Hurricane Beryl Projected to Cause up to $32B in Damage: AccuWeather

AccuWeather’s preliminary estimate of the total damage and economic loss from Hurricane Beryl sits at $28-32 billion.

Mike Mareen Adobe Stock 249818599
Mike Mareen AdobeStock_249818599

AccuWeather’s preliminary estimate of the total damage and economic loss from Hurricane Beryl sits at $28-32 billion.   

“Beryl will go down in the history books as a record-shattering hurricane. It was the earliest Category 5 hurricane on record in the Atlantic basin, causing catastrophic damage in the Windward Islands. Beryl brought impacts to Jamaica and the Cayman Islands before slamming into the Yucatan Peninsula of Mexico with damaging wind and storm surge,” says AccuWeather chief meteorologist Jon Porter. “Very warm waters helped Beryl intensify in its final hours over the Gulf of Mexico before it made landfall in southeast Texas, amplifying the damage and impacts. Millions of people were left without power in scorching summer heat. Several people were tragically killed in flood waters and by falling trees. This was a devastating storm early on, in what is expected to be a very busy and impactful hurricane season for the United States.”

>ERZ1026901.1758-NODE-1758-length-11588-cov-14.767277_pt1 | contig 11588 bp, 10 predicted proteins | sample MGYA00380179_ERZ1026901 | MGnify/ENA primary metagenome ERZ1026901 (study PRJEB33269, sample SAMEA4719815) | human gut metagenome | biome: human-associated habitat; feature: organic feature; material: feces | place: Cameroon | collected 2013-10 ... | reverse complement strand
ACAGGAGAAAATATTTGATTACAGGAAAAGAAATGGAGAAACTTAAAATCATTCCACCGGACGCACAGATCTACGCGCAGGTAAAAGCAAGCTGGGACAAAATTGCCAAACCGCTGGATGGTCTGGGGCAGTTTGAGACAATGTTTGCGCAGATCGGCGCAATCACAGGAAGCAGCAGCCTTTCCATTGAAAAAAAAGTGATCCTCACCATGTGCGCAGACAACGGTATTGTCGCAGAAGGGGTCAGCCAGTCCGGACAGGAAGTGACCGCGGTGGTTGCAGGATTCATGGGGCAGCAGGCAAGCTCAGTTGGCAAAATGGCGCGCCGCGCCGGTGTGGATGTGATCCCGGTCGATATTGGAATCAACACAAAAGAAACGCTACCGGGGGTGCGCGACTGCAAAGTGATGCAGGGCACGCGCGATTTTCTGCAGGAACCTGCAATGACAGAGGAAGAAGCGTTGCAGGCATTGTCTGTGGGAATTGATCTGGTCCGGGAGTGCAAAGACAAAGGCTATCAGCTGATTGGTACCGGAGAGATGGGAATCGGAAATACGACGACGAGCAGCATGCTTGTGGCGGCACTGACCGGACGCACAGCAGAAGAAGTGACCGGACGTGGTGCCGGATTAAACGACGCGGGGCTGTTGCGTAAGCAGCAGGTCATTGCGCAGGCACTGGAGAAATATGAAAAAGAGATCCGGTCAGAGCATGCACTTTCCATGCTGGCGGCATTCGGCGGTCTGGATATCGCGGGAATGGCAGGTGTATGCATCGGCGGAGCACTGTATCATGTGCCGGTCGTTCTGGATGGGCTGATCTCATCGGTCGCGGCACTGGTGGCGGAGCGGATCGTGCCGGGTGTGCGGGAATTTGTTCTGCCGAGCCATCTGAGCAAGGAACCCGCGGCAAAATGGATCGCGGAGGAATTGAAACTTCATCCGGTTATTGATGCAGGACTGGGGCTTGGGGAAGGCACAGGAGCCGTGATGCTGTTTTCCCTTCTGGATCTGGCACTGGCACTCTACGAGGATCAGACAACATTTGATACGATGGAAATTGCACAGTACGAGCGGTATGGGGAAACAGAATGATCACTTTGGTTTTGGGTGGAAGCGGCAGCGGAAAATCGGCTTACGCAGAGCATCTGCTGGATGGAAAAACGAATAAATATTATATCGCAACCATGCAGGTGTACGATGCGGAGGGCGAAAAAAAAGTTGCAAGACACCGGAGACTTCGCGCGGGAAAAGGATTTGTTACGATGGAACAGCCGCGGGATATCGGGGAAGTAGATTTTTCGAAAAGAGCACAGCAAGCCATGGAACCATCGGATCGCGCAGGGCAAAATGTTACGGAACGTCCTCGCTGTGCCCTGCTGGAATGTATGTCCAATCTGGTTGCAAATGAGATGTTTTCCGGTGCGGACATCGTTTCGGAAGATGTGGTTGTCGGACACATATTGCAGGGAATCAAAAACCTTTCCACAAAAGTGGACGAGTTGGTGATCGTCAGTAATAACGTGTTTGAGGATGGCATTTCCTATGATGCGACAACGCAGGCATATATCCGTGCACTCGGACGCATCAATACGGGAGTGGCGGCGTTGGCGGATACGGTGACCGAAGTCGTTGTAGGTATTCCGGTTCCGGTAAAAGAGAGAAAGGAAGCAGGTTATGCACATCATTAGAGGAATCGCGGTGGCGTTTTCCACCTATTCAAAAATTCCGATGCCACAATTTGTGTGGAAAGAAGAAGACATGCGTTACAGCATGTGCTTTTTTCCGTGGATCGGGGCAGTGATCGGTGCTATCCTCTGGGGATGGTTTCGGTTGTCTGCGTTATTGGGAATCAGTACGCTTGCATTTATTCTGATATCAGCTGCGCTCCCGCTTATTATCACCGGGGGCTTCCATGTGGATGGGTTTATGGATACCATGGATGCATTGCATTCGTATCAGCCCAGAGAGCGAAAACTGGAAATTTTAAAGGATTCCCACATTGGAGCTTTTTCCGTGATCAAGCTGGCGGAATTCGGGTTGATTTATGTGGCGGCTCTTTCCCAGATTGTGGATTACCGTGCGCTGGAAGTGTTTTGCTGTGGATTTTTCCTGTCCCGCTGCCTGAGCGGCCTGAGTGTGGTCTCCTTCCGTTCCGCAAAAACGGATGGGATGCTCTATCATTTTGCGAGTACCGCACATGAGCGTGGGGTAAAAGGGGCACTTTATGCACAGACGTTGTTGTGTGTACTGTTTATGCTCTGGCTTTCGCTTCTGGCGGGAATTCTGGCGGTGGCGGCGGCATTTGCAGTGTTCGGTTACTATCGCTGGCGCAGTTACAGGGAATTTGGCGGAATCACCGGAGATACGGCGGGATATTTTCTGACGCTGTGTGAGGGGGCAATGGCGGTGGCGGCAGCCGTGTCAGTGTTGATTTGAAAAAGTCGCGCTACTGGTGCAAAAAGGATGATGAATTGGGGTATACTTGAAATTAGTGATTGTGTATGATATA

Key takeaways:

  • AccuWeather indicated that Beryl would become a major hurricane ahead of any other source.
  • The Houston area was particularly hit hard following the destructive thunderstorm windstorm in May.
  • The storm also brought numerous tornadoes and flooding through eastern Texas, into Arkansas and southeastern Missouri, with the storm then moving toward the Midwest and then New England. At this point, flooding rain will become the main threat, as well as the risk for severe thunderstorms and isolated tornadoes east of the path of the storm.
  • AccuWeather’s estimate largely accounts for damage to homes, businesses, infrastructure, facilities, roadways and vehicles as well as power outages, which results in food spoilage and interruption to medical care.
  • AccuWeather estimates include damage to property, job and wage losses, crops, infrastructure damage, interruption of the supply chain, auxiliary business losses and flight delays or cancellations. The estimate also accounts for the costs of evacuations, relocations, emergency management, and the government expenses for cleanup operations as well as long-term effects on business logistics, transportation, tourism and more.